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Discussion Starter · #1 ·
How do,

I've got a bit of a problem which I'm hoping someone may be able to help with.

My GL500 has developed quite a bad vibration, especially noticeable over 5000rpm. I know these bikes are known for being a bit bad on vibration but it's never bothered me in the 9000 mile or so I've done on it, but this is new and bad enough to give me pins and needles in my feet!



Since I noticed it I've adjusted the tappets (which has made it a lot quieter) but not affected the vibration. I thought it could be unbalanced carbs but without a carb balancer I can't tell for sure, but I can turn the idle down to 200-300rpm and the engine still runs fine which from what I've read suggests that they are well balanced. I've also checked all the engine mounts and they are all tight.



Next step is to pull the carbs and check that they are unblocked. I pulled the float bowls a while ago and then fitted an inline fuel filter but I suppose there could have been some stuff still in them. (There was a load of rust that had come through from the tank having been stood for ages)

I also need to change the spark plugs as well.

Anything else that I should be checking? Am I on the right track with searching for the cause of the vibration?

Hopefully I'll get it sorted as it's beautiful riding weather here!

Thanks in advance for the help,

Jof
 

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Out of balance carbs can cause vibration, as can numerous other things. Is the vibration linked to engine speed? Could be caused by a weak spark on one side. Low compression on one side etc. If not linked to engine speed (ie try pulling your clutch in and coasting) could be a wheel out of balance, bad tire etc.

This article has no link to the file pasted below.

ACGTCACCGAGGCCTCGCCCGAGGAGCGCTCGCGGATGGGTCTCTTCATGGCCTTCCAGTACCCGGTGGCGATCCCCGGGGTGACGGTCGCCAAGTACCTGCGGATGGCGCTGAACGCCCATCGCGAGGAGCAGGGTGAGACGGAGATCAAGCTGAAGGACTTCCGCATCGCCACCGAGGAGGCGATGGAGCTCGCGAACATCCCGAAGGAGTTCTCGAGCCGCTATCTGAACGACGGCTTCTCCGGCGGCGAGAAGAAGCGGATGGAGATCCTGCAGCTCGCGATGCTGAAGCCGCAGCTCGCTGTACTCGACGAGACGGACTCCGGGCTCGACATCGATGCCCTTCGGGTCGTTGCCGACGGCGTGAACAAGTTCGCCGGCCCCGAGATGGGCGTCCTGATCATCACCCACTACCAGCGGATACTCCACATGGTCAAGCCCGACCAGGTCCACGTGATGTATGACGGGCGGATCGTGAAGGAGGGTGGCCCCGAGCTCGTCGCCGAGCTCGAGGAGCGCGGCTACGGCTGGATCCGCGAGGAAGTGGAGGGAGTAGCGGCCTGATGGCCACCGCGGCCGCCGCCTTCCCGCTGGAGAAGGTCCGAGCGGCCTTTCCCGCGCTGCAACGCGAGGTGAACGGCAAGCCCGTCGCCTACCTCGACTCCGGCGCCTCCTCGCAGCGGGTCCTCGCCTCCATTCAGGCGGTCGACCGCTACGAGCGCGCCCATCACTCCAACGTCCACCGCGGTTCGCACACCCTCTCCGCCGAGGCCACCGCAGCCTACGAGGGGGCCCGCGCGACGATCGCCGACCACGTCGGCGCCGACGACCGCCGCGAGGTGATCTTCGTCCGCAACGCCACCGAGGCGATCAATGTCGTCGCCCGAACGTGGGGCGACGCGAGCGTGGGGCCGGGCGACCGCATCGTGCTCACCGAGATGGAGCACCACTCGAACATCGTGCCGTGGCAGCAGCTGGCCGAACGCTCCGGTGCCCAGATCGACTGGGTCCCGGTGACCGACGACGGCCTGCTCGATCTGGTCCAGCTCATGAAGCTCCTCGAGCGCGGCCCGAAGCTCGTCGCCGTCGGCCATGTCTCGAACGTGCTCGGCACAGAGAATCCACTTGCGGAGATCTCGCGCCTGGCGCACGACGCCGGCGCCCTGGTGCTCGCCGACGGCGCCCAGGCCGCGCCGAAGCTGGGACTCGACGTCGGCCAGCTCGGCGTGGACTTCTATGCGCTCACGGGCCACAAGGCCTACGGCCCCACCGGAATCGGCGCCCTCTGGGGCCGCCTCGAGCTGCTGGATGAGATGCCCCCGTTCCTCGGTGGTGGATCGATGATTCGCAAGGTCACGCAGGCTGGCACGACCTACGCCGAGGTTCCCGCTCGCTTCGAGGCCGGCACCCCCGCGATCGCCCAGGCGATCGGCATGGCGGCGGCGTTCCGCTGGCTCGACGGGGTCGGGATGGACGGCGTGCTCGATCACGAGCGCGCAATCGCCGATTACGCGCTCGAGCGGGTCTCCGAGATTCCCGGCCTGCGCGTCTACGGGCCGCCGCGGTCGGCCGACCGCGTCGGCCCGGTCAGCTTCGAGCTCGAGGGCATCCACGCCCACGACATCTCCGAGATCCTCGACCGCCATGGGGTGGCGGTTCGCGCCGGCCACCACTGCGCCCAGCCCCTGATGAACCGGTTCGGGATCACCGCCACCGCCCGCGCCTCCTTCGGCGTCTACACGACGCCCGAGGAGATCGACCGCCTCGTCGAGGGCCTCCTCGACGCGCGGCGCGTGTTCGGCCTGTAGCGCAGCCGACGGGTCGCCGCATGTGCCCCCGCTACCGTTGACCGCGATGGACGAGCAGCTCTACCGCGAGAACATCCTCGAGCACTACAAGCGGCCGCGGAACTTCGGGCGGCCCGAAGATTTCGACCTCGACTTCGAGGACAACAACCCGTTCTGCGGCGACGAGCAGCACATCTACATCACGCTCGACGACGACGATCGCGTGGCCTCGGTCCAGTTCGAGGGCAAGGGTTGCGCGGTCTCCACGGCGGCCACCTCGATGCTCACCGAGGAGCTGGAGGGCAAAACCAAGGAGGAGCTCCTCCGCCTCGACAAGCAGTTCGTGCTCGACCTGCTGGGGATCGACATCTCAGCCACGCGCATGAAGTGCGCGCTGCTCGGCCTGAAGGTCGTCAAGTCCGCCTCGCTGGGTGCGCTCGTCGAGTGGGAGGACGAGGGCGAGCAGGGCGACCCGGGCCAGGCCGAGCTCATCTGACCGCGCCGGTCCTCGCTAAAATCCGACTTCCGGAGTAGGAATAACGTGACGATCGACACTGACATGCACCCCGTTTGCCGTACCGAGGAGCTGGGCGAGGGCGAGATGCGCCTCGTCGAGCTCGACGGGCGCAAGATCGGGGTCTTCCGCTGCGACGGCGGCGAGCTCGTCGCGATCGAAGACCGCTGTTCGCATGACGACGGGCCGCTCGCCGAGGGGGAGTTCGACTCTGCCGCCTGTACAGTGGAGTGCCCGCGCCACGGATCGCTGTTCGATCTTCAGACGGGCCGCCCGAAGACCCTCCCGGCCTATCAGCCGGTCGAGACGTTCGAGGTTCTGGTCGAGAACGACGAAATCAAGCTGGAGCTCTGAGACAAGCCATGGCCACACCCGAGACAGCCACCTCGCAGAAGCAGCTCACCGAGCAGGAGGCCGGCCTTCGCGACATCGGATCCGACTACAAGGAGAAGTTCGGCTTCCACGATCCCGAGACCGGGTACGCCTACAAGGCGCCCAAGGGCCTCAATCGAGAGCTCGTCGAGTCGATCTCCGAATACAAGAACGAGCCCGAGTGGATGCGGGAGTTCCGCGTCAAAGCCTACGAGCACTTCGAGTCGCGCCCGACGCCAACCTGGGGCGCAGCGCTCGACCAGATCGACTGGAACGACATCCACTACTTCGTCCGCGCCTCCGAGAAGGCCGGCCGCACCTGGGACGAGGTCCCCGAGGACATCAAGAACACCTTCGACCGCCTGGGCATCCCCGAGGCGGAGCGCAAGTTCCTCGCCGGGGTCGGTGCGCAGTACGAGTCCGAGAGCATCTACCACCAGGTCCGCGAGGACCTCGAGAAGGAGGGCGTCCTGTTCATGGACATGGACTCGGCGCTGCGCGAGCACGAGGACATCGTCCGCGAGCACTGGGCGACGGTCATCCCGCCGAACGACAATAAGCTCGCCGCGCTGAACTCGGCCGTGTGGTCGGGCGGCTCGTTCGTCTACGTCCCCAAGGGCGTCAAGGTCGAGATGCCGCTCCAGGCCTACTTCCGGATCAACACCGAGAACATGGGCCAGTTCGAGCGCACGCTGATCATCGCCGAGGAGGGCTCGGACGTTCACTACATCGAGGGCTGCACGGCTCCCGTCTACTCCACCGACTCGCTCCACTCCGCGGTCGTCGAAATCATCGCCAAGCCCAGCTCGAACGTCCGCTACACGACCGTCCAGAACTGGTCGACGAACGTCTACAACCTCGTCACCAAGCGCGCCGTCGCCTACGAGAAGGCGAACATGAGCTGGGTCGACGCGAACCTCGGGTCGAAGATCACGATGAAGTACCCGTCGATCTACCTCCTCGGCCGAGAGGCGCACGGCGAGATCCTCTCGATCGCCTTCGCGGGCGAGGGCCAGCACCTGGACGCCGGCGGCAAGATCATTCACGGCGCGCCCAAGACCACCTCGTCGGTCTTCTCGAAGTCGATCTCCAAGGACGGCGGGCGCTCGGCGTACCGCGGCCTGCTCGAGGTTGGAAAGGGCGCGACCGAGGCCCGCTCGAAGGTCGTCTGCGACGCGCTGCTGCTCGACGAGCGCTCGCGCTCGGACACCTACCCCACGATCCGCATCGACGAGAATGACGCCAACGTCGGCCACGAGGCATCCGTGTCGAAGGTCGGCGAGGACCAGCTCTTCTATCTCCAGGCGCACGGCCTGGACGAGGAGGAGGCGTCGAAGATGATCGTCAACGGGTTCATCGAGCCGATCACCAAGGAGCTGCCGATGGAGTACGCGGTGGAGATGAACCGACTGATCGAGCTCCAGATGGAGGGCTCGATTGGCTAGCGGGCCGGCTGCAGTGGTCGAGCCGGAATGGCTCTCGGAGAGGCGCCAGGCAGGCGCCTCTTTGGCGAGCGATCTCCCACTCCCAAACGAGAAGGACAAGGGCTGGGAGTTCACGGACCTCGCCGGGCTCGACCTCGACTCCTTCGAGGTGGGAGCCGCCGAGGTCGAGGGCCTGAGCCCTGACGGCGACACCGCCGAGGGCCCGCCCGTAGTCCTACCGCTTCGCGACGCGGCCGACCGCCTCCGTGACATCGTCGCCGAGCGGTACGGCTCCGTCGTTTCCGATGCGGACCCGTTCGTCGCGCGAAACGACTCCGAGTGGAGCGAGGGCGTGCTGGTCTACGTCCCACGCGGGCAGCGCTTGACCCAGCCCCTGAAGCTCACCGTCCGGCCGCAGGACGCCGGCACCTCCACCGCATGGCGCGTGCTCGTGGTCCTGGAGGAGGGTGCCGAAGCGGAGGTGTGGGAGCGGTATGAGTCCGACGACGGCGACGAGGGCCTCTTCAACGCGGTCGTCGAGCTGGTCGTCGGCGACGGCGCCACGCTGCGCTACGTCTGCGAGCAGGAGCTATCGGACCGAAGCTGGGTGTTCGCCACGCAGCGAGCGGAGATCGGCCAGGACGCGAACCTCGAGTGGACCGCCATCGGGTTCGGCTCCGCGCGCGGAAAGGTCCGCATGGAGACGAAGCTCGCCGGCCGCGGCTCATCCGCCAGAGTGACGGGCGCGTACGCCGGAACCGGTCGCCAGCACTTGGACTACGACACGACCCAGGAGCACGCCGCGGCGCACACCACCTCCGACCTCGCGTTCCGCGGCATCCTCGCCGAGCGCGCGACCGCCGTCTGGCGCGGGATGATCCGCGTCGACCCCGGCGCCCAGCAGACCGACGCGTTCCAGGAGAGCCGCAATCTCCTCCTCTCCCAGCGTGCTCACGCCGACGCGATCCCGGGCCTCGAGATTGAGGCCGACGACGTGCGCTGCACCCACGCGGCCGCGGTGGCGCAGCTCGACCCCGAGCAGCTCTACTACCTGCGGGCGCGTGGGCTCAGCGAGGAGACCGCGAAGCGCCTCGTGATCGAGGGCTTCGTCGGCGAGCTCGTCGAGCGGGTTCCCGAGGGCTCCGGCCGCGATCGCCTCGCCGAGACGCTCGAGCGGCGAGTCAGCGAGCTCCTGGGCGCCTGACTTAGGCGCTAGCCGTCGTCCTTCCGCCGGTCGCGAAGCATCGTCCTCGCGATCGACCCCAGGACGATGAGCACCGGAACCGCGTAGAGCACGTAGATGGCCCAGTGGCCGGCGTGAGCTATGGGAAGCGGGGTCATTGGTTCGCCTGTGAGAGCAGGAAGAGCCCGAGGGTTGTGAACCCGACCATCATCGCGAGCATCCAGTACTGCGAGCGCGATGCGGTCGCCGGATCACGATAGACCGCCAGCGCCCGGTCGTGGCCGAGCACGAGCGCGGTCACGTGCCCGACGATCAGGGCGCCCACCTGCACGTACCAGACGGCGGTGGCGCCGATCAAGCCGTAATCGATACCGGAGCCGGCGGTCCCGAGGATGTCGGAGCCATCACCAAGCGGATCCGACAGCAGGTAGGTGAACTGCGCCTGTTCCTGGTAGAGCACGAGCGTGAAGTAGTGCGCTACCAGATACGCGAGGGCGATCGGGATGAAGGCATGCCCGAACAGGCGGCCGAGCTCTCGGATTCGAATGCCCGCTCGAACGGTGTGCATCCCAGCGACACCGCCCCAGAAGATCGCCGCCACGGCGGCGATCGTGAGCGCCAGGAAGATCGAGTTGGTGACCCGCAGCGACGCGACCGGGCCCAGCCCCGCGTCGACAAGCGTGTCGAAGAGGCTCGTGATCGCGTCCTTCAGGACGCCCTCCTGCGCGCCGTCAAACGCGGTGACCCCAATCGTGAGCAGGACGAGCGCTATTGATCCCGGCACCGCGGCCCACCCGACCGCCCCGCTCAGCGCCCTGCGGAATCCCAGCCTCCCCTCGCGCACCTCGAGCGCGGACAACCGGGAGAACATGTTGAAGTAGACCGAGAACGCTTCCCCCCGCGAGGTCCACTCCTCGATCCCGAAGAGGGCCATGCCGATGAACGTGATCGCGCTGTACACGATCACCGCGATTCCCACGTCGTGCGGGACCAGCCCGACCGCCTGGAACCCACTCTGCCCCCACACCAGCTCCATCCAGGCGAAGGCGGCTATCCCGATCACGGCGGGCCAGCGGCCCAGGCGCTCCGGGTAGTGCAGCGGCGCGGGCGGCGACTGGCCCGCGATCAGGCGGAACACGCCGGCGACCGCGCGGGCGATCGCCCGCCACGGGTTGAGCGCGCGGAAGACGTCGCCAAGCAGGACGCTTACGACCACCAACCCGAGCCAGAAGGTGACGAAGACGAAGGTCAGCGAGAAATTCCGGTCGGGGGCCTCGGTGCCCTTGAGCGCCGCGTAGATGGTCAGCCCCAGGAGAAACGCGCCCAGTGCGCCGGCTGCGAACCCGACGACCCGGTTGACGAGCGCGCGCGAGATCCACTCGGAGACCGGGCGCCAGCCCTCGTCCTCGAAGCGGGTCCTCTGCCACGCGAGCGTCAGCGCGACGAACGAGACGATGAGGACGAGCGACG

You can make a carb balancing tool with some vinyl tubing, a couple of clear bottles and some rubber stoppers. Here is the idea...The clear tubes get attached to the ports on your intake manifolds. Fluid will be drawn into the bottle that is connected to the side with more vacuum. The carbs are in balance when no fluid is being drawn into either bottle from the other. No fluid can be drawn into the engine with this setup. I made a set of these using Snapple bottles and black rubber stoppers from True Value. This is a pic from a post on the netrider forum.

 

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Discussion Starter · #3 ·
Thanks for the reply. The vibration is definitely linked to engine speed as I've pulled the clutch and coasted and it cleared up straight away. I've also noticed that I've got to rev slightly higher to maintain the same speed than I was doing before the vibration started. I used to be able to do 70mph at 6000rpm but that has gone up to closer to 6500rpm.

I couldn't see the picture in the reply but I'll get some tubing and see what I can sort out.
 

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I would go for carb balancing.You can make your own but if you have money by far the best one made IMHO is the one I and others on here use e.g the Carbtune2,



http://www.carbtune.co.uk/carbcust5.html



http://www.carbtune.co.uk/carbdtls.html



It is a none mercury serviceable unit which is very very easy to use,ships fast to anywhere in the World.You can recoup cost by doing other bikes if you like.Most bike shops will charge anything from 75 beer tokens upwards for a dual carb bike but get the 4 cylinder version as it's not much more than the two cylinder version.
 

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The RPM difference bothers me, almost as if the clutch is slightly slipping. Has anyone accidentally put some of that energy saving oil in the crankcase as some time? If so, your crankcase will need a good flush with something like kerosene and a fresh refill of the proper oil such as Shell Rotella 15W40 which is a good idea to do anyway, a periodic flush can be helpful in getting sludge out that fresh oil by itself won't tackle.
 
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